Smash the Ceiling — The New Yorker

By James Surowiecki

Credit CHRISTOPH NIEMANN

In the past few years, the U.S. economy has been beset by the subprime meltdown, skyrocketing oil prices, the Eurozone debt crisis, and even the Tohoku earthquake. Now it’s staring at a new problem—a failure to raise the debt ceiling, which would almost certainly throw the economy back into recession. Unlike those other problems, however, this one would be wholly of our own making. If the economy suffers as a result, it’ll be what a soccer fan might call the biggest own goal in history.

As it happens, the debt ceiling, which was adopted in 1917, did have a purpose once—it was a way for Congress to keep the President accountable. Congress used to exercise only loose control over the government budget, and the President was able to borrow money and spend money with little legislative oversight. But this hasn’t been the case since 1974; Congress now passes comprehensive budget resolutions that detail exactly how the government will tax and spend, and the Treasury Department borrows only the money that Congress allows it to. (It’s why TARP. for instance, required Congress to pass a law authorizing the Treasury to act.) This makes the debt ceiling an anachronism. These days, the debt limit actually makes the President less accountable to Congress, not more: if the ceiling isn’t raised, it’s President Obama who will be deciding which bills get paid and which don’t, with no say from Congress.

One argument you hear for having a debt ceiling is that it’s useful as what the political theorist Jon Elster calls a “precommitment device”—a way of keeping ourselves from acting recklessly in the future, like Ulysses protecting himself from the Sirens by having himself bound to the mast. As precommitment devices go, however, the debt limit is both too weak and too strong. It’s too weak because Congress can simply vote to lift it, as it has done more than seventy times in the past fifty years. But it’s too strong because its negative consequences (default, higher interest rates, financial turmoil) are disastrously out of proportion to the behavior it’s trying to regulate. For the U.S. to default now, when investors are happily lending it money at exceedingly reasonable rates, would be akin to shooting yourself in the head for failing to follow your diet.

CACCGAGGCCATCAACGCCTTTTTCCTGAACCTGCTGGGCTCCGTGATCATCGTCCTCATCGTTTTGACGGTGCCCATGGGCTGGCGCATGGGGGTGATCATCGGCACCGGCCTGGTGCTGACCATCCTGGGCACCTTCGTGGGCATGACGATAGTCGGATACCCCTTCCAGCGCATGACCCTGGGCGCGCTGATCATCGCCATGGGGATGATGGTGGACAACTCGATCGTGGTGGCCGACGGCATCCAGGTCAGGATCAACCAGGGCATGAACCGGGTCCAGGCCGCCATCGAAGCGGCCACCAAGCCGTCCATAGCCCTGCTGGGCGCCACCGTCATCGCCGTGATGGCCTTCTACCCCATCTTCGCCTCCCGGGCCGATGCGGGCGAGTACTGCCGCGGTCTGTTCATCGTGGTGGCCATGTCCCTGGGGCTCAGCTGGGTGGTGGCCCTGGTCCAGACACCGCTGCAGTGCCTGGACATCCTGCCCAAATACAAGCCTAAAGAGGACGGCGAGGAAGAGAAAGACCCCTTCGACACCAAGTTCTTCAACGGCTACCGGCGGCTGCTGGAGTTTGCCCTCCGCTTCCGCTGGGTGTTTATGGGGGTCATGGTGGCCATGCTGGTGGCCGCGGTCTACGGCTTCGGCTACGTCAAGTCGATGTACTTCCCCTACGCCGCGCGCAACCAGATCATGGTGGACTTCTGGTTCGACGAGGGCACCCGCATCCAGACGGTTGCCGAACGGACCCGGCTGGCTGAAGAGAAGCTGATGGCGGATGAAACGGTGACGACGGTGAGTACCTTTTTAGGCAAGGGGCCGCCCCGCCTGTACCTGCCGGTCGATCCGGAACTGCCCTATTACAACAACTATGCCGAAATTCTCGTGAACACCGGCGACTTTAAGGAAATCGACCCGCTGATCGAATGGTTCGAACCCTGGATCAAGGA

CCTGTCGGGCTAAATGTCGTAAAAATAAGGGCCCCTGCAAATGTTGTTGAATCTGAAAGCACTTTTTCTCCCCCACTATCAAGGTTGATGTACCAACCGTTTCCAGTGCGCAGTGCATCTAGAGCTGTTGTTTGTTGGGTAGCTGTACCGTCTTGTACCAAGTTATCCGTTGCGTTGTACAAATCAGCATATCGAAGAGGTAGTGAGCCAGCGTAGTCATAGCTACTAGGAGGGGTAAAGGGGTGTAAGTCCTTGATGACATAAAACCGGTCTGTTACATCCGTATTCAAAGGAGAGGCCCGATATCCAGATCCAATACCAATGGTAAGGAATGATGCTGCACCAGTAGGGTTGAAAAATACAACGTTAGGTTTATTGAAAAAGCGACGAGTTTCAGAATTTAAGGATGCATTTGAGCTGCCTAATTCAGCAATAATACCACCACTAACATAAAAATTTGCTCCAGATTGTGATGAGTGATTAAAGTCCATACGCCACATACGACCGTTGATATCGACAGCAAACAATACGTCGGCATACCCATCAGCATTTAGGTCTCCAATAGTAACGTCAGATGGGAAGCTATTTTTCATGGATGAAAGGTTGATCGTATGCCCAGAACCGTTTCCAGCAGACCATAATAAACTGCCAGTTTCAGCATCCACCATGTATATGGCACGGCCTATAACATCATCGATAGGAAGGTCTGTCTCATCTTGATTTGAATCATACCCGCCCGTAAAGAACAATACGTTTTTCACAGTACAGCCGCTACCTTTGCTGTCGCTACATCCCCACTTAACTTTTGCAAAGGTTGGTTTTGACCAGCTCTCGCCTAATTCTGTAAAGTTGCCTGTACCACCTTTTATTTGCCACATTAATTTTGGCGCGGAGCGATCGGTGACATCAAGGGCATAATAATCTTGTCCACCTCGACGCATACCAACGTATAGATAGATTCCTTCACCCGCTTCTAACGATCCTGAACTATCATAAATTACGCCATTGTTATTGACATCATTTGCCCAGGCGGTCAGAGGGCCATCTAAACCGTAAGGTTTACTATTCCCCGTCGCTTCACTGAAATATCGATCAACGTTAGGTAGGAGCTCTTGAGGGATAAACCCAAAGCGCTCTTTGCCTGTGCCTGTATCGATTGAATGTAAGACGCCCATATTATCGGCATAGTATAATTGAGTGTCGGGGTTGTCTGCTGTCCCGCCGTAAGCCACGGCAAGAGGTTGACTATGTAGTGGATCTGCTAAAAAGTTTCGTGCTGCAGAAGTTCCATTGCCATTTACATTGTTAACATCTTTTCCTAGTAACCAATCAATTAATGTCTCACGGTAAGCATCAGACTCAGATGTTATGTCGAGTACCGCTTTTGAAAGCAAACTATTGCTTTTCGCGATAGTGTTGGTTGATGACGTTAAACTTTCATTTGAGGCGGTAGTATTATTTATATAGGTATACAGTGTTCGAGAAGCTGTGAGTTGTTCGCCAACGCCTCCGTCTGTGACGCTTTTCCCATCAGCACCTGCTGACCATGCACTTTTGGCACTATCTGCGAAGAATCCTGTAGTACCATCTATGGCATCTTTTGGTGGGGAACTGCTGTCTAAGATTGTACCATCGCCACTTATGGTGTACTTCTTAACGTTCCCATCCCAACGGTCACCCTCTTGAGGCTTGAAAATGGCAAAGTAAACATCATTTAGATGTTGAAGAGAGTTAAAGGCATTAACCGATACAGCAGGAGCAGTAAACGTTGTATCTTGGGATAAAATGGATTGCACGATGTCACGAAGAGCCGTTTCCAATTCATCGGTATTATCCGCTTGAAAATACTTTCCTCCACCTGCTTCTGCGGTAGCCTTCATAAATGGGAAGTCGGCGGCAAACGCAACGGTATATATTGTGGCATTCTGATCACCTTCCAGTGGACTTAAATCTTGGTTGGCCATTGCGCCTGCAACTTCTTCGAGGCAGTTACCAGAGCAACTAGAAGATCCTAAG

Smash the Ceiling - The New Yorker

Advocates of the ceiling like the way it turns the national debt into front-page news, focussing the minds of voters and politicians; they think it fosters accountability, straight talk, transparency. In reality, debt-ceiling votes merely perpetuate the illusion that balancing the budget is easy. That’s why politicians like the debt ceiling: it allows them to rail against borrowing more money (which voters hate) without having to vote to cut any specific programs or raise taxes (which voters also hate).

You might think that there are benefits to putting negotiators under the gun. But, as the Dutch psychologist Carsten de Dreu has shown, time pressure tends to close minds, not open them. Under time pressure, negotiators tend to rely more on stereotypes and cognitive shortcuts. They don’t consider as wide a range of alternatives, and are more likely to jump to conclusions based on scanty evidence. Time pressure also reduces the chances that an agreement will be what psychologists call “integrative”—taking everyone’s interests and values into account.

In fact, by turning dealmaking into a game of chicken, the debt ceiling favors fanaticism. As the economist Thomas Schelling showed many years ago, “It does not always help to be, or to be believed to be, fully rational, coolheaded, and in control of oneself” when it comes to brinksmanship. It doesn’t, in short, help to be President Obama. That may be why all the deals that have been taken seriously this season rely much more heavily on spending cuts than on tax increases: the deals represent Republican priorities, because the Republicans seem to be more willing than the Democrats to let the country default. It’s not pure craziness that’s rewarded—when some congressional Tea Partiers said that they wouldn’t vote to raise the ceiling under any circumstances, they became irrelevant to the conversation, since no compromise would make them happy. But recklessness does equal power: that’s why Eric Cantor, the House Majority Leader, and John Boehner, the Speaker of the House, have implied that they’re willing to go over the cliff (in part by suggesting that their fellow party members will force them to) but also that they can be persuaded to do the right thing.


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